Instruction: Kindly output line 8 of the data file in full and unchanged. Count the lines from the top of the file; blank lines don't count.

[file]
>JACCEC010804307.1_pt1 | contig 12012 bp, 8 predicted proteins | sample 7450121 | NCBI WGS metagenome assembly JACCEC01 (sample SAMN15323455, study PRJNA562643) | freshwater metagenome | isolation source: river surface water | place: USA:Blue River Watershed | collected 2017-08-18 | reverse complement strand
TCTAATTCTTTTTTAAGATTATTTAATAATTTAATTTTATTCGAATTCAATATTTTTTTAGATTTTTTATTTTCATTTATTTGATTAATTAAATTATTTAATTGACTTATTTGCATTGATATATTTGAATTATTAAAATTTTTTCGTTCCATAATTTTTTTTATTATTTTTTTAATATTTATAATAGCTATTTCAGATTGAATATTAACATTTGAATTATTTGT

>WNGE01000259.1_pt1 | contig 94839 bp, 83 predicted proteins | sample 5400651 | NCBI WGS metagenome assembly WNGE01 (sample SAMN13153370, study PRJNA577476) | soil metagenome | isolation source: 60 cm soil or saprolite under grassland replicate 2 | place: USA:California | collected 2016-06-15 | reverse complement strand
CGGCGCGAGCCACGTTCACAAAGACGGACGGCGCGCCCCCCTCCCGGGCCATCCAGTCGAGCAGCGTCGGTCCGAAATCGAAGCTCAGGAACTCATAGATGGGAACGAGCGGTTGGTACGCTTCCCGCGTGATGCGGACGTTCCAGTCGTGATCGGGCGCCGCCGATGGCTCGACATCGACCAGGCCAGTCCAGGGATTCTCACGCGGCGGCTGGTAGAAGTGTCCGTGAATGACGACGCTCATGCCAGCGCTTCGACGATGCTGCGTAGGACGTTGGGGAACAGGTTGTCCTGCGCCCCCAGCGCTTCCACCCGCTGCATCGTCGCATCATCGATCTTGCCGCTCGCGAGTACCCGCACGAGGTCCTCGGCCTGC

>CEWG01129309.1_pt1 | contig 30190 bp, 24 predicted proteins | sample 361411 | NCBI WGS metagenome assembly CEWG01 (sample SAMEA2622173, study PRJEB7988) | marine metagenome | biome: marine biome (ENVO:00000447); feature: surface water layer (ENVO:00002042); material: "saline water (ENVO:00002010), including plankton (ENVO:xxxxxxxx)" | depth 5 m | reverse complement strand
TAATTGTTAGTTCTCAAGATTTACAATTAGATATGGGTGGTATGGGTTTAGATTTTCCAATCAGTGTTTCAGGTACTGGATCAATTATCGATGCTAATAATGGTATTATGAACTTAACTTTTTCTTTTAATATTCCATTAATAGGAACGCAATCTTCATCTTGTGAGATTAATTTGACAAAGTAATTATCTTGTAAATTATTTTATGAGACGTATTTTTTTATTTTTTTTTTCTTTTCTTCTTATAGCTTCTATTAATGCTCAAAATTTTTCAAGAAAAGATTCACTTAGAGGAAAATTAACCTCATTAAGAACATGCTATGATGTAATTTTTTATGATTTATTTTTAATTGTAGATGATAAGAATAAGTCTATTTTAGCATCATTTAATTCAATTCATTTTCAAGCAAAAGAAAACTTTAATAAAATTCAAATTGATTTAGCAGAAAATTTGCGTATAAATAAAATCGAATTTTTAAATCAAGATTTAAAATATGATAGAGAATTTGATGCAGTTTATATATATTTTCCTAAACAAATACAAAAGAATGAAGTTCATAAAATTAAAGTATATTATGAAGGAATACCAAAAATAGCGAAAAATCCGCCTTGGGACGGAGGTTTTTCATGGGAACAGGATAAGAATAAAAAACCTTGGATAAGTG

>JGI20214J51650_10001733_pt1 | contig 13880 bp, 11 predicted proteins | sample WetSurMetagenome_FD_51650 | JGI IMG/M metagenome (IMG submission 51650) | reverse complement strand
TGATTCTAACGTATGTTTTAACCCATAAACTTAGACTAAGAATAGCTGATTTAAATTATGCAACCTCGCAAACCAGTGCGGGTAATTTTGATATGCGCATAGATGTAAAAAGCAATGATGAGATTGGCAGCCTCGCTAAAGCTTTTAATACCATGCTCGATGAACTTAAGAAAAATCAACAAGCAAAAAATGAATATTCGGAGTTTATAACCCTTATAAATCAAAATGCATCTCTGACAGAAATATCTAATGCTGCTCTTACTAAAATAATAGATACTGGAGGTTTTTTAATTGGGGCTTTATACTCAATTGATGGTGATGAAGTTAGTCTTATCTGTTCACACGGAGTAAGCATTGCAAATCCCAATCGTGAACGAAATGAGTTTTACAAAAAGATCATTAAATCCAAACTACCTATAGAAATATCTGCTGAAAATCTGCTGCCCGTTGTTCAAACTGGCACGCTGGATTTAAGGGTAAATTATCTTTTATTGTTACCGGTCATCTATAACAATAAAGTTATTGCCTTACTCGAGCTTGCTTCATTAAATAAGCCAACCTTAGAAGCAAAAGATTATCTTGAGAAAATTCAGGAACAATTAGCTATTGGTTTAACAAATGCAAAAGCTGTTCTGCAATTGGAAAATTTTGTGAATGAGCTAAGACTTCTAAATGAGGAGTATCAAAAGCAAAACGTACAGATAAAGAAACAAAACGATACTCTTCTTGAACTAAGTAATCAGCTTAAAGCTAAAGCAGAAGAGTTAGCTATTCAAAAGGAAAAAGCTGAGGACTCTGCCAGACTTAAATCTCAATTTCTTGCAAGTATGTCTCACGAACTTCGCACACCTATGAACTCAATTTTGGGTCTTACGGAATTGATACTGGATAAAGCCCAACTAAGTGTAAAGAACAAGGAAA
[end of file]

TGATTCTAACGTATGTTTTAACCCATAAACTTAGACTAAGAATAGCTGATTTAAATTATGCAACCTCGCAAACCAGTGCGGGTAATTTTGATATGCGCATAGATGTAAAAAGCAATGATGAGATTGGCAGCCTCGCTAAAGCTTTTAATACCATGCTCGATGAACTTAAGAAAAATCAACAAGCAAAAAATGAATATTCGGAGTTTATAACCCTTATAAATCAAAATGCATCTCTGACAGAAATATCTAATGCTGCTCTTACTAAAATAATAGATACTGGAGGTTTTTTAATTGGGGCTTTATACTCAATTGATGGTGATGAAGTTAGTCTTATCTGTTCACACGGAGTAAGCATTGCAAATCCCAATCGTGAACGAAATGAGTTTTACAAAAAGATCATTAAATCCAAACTACCTATAGAAATATCTGCTGAAAATCTGCTGCCCGTTGTTCAAACTGGCACGCTGGATTTAAGGGTAAATTATCTTTTATTGTTACCGGTCATCTATAACAATAAAGTTATTGCCTTACTCGAGCTTGCTTCATTAAATAAGCCAACCTTAGAAGCAAAAGATTATCTTGAGAAAATTCAGGAACAATTAGCTATTGGTTTAACAAATGCAAAAGCTGTTCTGCAATTGGAAAATTTTGTGAATGAGCTAAGACTTCTAAATGAGGAGTATCAAAAGCAAAACGTACAGATAAAGAAACAAAACGATACTCTTCTTGAACTAAGTAATCAGCTTAAAGCTAAAGCAGAAGAGTTAGCTATTCAAAAGGAAAAAGCTGAGGACTCTGCCAGACTTAAATCTCAATTTCTTGCAAGTATGTCTCACGAACTTCGCACACCTATGAACTCAATTTTGGGTCTTACGGAATTGATACTGGATAAAGCCCAACTAAGTGTAAAGAACAAGGAAA